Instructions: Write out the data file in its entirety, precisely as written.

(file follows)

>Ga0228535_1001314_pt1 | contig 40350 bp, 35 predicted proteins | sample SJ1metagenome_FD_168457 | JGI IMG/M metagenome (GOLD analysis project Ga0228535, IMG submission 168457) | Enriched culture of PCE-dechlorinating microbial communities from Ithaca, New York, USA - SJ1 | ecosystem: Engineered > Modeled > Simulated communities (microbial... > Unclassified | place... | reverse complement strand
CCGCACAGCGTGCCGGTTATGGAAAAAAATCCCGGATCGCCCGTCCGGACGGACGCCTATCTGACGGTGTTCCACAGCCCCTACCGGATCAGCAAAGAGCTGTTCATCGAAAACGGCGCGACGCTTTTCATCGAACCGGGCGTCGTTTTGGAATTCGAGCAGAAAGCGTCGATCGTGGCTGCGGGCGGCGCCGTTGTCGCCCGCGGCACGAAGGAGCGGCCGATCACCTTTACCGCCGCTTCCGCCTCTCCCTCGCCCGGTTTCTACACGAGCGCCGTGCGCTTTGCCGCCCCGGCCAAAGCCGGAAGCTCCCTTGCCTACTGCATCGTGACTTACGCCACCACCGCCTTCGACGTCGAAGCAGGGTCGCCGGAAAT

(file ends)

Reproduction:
>Ga0228535_1001314_pt1 | contig 40350 bp, 35 predicted proteins | sample SJ1metagenome_FD_168457 | JGI IMG/M metagenome (GOLD analysis project Ga0228535, IMG submission 168457) | Enriched culture of PCE-dechlorinating microbial communities from Ithaca, New York, USA - SJ1 | ecosystem: Engineered > Modeled > Simulated communities (microbial... > Unclassified | place... | reverse complement strand
CCGCACAGCGTGCCGGTTATGGAAAAAAATCCCGGATCGCCCGTCCGGACGGACGCCTATCTGACGGTGTTCCACAGCCCCTACCGGATCAGCAAAGAGCTGTTCATCGAAAACGGCGCGACGCTTTTCATCGAACCGGGCGTCGTTTTGGAATTCGAGCAGAAAGCGTCGATCGTGGCTGCGGGCGGCGCCGTTGTCGCCCGCGGCACGAAGGAGCGGCCGATCACCTTTACCGCCGCTTCCGCCTCTCCCTCGCCCGGTTTCTACACGAGCGCCGTGCGCTTTGCCGCCCCGGCCAAAGCCGGAAGCTCCCTTGCCTACTGCATCGTGACTTACGCCACCACCGCCTTCGACGTCGAAGCAGGGTCGCCGGAAAT